Controversies, recriminations, fun and sport.
John Isner cannot wait to be a first-time father, and claims that if his wife Madison McKinley goes into labor before the baby’s due date, September 22, he’s outta here. This might be a shame for American men’s tennis, because with his admirable five-set win over Milos Raonic on Sunday, Isner is the only American in the singles draw during week two.
Tennys Sandgren and Austin Krajicek, as well as Mike Bryan and Jack Sock, are playing the best tennis in the doubles draw, so the loss would be balanced somewhat; and if the baby arrives any day but Tuesday, Friday, or Sunday, all will be well.
Of course it depends also on how well the happy man continues his run. It is only the second time Isner makes the quarterfinals. Few Americans have been there since Andy Roddick won it all in 2003. Isner’s quarterfinal opponent will be Juan-Martin del Potro, who decisively beat Borna Coric last night and, as it happens, is having a run reminiscent of 2009, the year he beat Roger Federer in a thrilling five-set final. Injuries made him consider retiring from competition, but the Argentine, who led his team to its first Davis Cup triumph in 2016, has steadily rehabbed his body and returned his game to the level of nearly 10 years ago, when he appeared to be the one who would join Federer and Nadal, then Novak Djokovic and Andy Murray, at the top of the Tour.
Indeed, Murray must have envied the way del Potro demolished Fernando Verdasco, the power-hitting Spaniard whom the great (and sometimes ill-tempered) Scot all but accused of cheating during the ten-minute heat-rule break they took during their third round match. The rule is clear: refreshing ice bath, okay, coaching, no-no. Verdasco’s coach was in the bathroom, or locker room, but Verdasco later said he was going to the bathroom, meaning the toilet, not the bath (sure hope not), and no words were exchanged except, according to Marcos Baghdatis, who was also there — everybody was hot that day, or what? — something like “where’s the john?” no offense to anyone called John. His coach is a man name Nacha Turyol, and maybe he goes to the bathroom often.
Baghdatis, however, observed that while no words were exchanged, it is correct, by the rules, he should not even have been there and, moreover, the chaperone who is supposed to follow players like hawks whenever they leave the court, was not there. “Nobody knows the rules,” Murray is reported to have thundered. He is surely right, and not only in tennis.
At any rate, del Potro took the power that had overwhelmed Andy Murray and swatted it away like flies, winning in three handy sets. Well, Verdasco is by marriage in with the Iglesias music family, he’ll be fine.
On the not so fine side, the unpredictable Australian prodigy Nick Kyrgios took the beating of the tournament at the hands of Roger Federer, who played the most flawless tennis of the week. It was simply astonishing, and Kyrgios himself finally could only shake his head in wonder. He made drop shots, Federer caught them; one that was very low and over the deuce side alley he even hit around the post for a winner. He hit lobs, Federer smashed them to smithereens with overheads. He went to the net, Federer passed him like a sniper. Three sets and done, 6-4 6-1, 7-5, and the only reason for the lost games was that Kyrgios’s serve, which Federer has called one of the best in the sport, was working well. But he never came close to a serious challenge, with the maestro sloughing off the few break points the younger man earned and taking back command whenever he needed to.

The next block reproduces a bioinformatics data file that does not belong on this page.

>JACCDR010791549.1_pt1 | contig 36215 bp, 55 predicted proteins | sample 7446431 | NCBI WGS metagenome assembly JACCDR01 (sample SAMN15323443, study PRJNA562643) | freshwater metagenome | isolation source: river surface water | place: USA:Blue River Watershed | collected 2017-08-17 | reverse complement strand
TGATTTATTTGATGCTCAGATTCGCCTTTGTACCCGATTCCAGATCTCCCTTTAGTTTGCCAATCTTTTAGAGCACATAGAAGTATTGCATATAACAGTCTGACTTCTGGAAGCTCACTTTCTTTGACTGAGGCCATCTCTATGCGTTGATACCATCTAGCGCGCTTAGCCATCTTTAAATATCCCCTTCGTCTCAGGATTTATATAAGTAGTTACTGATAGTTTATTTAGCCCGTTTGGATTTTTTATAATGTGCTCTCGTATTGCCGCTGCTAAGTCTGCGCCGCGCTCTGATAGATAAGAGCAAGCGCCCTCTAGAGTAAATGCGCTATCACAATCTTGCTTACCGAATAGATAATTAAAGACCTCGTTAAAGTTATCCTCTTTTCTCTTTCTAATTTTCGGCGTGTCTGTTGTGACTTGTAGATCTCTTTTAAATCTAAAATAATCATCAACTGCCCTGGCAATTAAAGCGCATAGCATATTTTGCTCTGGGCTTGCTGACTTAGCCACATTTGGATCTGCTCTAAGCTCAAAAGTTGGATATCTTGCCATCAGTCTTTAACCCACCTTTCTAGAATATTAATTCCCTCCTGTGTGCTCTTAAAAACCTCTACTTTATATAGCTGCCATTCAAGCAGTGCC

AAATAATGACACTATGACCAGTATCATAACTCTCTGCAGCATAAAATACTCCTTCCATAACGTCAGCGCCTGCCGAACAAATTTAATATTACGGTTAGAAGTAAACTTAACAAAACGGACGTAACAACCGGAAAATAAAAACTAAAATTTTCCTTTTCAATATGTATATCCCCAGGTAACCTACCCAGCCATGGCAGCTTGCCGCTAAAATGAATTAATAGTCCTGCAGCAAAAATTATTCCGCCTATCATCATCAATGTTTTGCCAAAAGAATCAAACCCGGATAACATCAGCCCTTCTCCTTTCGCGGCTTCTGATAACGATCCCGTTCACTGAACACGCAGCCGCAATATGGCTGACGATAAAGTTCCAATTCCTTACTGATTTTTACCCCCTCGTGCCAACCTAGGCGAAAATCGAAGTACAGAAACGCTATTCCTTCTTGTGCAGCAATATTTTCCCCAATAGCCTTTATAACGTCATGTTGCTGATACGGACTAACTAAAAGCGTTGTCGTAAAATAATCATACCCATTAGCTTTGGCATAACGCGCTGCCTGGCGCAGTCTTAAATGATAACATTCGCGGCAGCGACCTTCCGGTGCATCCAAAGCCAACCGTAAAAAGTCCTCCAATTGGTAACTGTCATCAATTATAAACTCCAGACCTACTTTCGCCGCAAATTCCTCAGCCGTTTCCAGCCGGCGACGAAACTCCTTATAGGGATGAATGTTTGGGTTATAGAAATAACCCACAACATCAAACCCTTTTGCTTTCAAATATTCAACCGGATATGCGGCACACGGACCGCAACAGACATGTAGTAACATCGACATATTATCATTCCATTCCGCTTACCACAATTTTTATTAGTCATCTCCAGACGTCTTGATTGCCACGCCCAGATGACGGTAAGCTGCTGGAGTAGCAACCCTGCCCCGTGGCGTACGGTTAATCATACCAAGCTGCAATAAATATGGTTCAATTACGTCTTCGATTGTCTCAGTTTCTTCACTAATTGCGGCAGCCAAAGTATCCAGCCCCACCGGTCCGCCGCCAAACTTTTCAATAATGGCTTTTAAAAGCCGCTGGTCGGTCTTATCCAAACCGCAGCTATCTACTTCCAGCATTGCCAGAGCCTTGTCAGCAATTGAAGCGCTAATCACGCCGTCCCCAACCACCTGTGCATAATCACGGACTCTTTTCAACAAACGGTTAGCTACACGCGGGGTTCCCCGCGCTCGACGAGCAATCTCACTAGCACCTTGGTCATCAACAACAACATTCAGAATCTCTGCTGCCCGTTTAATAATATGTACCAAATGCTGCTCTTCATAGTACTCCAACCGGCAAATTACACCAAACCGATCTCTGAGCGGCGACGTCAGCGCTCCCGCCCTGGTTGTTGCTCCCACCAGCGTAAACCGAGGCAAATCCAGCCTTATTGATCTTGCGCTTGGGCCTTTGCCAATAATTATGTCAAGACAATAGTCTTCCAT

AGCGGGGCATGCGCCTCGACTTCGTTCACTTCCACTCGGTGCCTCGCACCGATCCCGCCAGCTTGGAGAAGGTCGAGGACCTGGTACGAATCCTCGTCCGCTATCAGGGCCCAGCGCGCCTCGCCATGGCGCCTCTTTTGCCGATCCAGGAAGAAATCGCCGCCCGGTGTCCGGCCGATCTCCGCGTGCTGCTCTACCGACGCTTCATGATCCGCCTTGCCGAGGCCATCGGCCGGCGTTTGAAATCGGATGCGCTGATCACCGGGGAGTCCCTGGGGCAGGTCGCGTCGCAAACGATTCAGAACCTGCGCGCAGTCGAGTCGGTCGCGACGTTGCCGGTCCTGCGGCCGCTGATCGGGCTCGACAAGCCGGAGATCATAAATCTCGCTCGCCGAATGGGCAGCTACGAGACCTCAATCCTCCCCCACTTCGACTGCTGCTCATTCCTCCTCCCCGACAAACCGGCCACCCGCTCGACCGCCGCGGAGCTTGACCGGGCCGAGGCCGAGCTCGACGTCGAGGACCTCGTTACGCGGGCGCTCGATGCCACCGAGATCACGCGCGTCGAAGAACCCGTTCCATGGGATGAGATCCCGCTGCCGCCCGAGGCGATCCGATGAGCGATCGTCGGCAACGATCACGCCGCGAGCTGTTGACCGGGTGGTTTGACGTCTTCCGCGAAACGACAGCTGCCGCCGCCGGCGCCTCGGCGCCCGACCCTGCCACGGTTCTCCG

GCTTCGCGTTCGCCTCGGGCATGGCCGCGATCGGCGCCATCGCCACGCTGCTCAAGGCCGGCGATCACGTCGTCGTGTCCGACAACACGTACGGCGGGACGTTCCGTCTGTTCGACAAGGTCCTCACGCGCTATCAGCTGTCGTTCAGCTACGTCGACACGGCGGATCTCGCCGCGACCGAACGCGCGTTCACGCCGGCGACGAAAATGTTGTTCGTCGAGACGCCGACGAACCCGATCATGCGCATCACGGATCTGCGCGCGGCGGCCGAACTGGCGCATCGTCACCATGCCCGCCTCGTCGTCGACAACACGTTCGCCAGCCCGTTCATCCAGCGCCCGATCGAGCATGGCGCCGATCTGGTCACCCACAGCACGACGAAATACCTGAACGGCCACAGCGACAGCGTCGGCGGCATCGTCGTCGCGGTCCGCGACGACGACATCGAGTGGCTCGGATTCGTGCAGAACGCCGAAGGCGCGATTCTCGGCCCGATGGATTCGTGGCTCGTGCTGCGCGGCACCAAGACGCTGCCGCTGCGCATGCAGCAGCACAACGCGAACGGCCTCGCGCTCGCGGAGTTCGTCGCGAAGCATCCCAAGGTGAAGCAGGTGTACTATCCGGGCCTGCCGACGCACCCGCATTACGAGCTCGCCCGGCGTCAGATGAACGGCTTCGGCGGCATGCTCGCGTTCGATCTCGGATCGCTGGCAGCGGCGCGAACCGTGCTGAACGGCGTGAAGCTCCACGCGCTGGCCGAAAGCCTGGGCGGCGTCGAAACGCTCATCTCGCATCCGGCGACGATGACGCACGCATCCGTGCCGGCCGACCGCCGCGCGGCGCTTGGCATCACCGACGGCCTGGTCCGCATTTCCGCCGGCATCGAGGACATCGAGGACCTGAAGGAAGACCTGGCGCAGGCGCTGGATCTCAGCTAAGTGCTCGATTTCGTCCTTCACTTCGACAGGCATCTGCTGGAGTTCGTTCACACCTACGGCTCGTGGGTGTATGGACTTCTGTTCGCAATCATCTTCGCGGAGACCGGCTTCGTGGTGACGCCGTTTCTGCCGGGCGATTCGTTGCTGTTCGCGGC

In the most anticipated match of the women’s draw, Serena Williams overwhelmed her sister Venus, who was expected to put up a stiffer resistance and maybe even win, as she did at their most recent match-up at Indian Wells. But she could not do anything to blunt Serena’s top-form serve, while her own redoubtable winners, particularly her mighty backhand, lacked their usual accuracy. The other anti-climatic match came when Maria Sharapova demolished Latvian prodigy Jelena Ostapenko, perhaps signaling that she is at last back from her career-damaging doping suspension and may be a dark-horse contender (she was wearing a tennis version of the little black dress, it would be swell to see that against Serena’s cute tutu, but don’t tell anyone I wrote this). Of course, alternately Jelena (who wore the same sort of dress, same color, plus she too is blonde, it was hard to tell them apart) might have been having an awful night; which explanation may also apply to Venus.
However, there was a superb match, as the young Australian prodigy Alex de Minaur won the first two sets and almost upset former U.S. Open champion Marin Cilic but finally succumbed to the big Croatian’s power and persistence, which observers tend to underestimate.
What you cannot overestimate, however, is some media’s persistence in seeking a story that is not the one in front of their noses. Which is bizarre because you would think the fact that thousands of fans are seeing what is happening would concentrate the mind on what is said and done.
Asked his view of the umpire climbing down from his chair to talk to Nick Kyrgios during a match he was losing to Pierre-Hughes Herbert, Roger Federer politely observed it is not the ump’s responsibility to check on whether a player is tanking or is ill. The reporter asked Federer if he understood the question. Federer: “I understood your question. Did you understand my answer?”
Too much to ask, alas. But the show goes on, with daily attendance smashing records despite the heat. So all’s cool in Queens. Cheers to young parents-to-be John and Madison, who know they can always turn for advice to Mr. Roger, who with two sets of twins knows best.
John Isner (Carine06/Creative Commons)